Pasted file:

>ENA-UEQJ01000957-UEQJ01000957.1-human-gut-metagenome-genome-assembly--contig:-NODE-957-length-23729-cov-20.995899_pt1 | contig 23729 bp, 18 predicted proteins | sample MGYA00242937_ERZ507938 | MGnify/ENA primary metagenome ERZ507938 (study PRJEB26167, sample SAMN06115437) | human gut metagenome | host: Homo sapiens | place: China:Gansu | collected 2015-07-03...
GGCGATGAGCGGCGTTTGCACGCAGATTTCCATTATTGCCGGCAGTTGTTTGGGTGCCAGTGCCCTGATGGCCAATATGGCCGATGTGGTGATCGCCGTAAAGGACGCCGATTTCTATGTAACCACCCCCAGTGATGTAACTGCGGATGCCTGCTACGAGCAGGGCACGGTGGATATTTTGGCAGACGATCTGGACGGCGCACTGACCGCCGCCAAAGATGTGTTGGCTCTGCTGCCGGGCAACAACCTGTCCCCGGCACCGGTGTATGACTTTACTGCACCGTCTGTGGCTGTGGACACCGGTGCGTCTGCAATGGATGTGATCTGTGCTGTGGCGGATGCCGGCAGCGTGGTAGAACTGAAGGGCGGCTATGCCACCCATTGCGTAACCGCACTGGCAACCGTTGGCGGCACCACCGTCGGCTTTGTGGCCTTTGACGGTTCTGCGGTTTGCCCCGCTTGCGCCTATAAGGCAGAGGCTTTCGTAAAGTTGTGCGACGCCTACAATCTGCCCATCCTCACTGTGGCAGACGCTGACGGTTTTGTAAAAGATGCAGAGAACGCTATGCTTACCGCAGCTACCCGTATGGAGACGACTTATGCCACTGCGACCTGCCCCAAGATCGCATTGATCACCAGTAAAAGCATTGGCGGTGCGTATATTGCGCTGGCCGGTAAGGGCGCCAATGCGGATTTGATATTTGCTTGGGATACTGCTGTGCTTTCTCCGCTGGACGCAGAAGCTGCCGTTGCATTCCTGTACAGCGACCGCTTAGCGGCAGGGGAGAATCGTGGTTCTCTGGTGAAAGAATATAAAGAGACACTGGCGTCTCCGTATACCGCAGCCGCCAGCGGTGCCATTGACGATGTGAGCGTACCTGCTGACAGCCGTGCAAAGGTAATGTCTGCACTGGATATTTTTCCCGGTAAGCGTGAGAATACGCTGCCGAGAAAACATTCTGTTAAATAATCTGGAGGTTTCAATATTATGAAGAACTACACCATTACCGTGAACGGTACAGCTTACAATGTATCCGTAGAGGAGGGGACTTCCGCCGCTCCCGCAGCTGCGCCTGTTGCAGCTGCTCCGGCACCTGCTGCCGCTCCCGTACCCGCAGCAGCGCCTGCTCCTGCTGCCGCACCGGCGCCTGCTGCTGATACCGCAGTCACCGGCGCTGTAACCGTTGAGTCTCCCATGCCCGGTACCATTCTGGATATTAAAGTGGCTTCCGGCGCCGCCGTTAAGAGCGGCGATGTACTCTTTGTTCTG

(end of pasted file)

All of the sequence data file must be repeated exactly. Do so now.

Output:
>ENA-UEQJ01000957-UEQJ01000957.1-human-gut-metagenome-genome-assembly--contig:-NODE-957-length-23729-cov-20.995899_pt1 | contig 23729 bp, 18 predicted proteins | sample MGYA00242937_ERZ507938 | MGnify/ENA primary metagenome ERZ507938 (study PRJEB26167, sample SAMN06115437) | human gut metagenome | host: Homo sapiens | place: China:Gansu | collected 2015-07-03...
GGCGATGAGCGGCGTTTGCACGCAGATTTCCATTATTGCCGGCAGTTGTTTGGGTGCCAGTGCCCTGATGGCCAATATGGCCGATGTGGTGATCGCCGTAAAGGACGCCGATTTCTATGTAACCACCCCCAGTGATGTAACTGCGGATGCCTGCTACGAGCAGGGCACGGTGGATATTTTGGCAGACGATCTGGACGGCGCACTGACCGCCGCCAAAGATGTGTTGGCTCTGCTGCCGGGCAACAACCTGTCCCCGGCACCGGTGTATGACTTTACTGCACCGTCTGTGGCTGTGGACACCGGTGCGTCTGCAATGGATGTGATCTGTGCTGTGGCGGATGCCGGCAGCGTGGTAGAACTGAAGGGCGGCTATGCCACCCATTGCGTAACCGCACTGGCAACCGTTGGCGGCACCACCGTCGGCTTTGTGGCCTTTGACGGTTCTGCGGTTTGCCCCGCTTGCGCCTATAAGGCAGAGGCTTTCGTAAAGTTGTGCGACGCCTACAATCTGCCCATCCTCACTGTGGCAGACGCTGACGGTTTTGTAAAAGATGCAGAGAACGCTATGCTTACCGCAGCTACCCGTATGGAGACGACTTATGCCACTGCGACCTGCCCCAAGATCGCATTGATCACCAGTAAAAGCATTGGCGGTGCGTATATTGCGCTGGCCGGTAAGGGCGCCAATGCGGATTTGATATTTGCTTGGGATACTGCTGTGCTTTCTCCGCTGGACGCAGAAGCTGCCGTTGCATTCCTGTACAGCGACCGCTTAGCGGCAGGGGAGAATCGTGGTTCTCTGGTGAAAGAATATAAAGAGACACTGGCGTCTCCGTATACCGCAGCCGCCAGCGGTGCCATTGACGATGTGAGCGTACCTGCTGACAGCCGTGCAAAGGTAATGTCTGCACTGGATATTTTTCCCGGTAAGCGTGAGAATACGCTGCCGAGAAAACATTCTGTTAAATAATCTGGAGGTTTCAATATTATGAAGAACTACACCATTACCGTGAACGGTACAGCTTACAATGTATCCGTAGAGGAGGGGACTTCCGCCGCTCCCGCAGCTGCGCCTGTTGCAGCTGCTCCGGCACCTGCTGCCGCTCCCGTACCCGCAGCAGCGCCTGCTCCTGCTGCCGCACCGGCGCCTGCTGCTGATACCGCAGTCACCGGCGCTGTAACCGTTGAGTCTCCCATGCCCGGTACCATTCTGGATATTAAAGTGGCTTCCGGCGCCGCCGTTAAGAGCGGCGATGTACTCTTTGTTCTG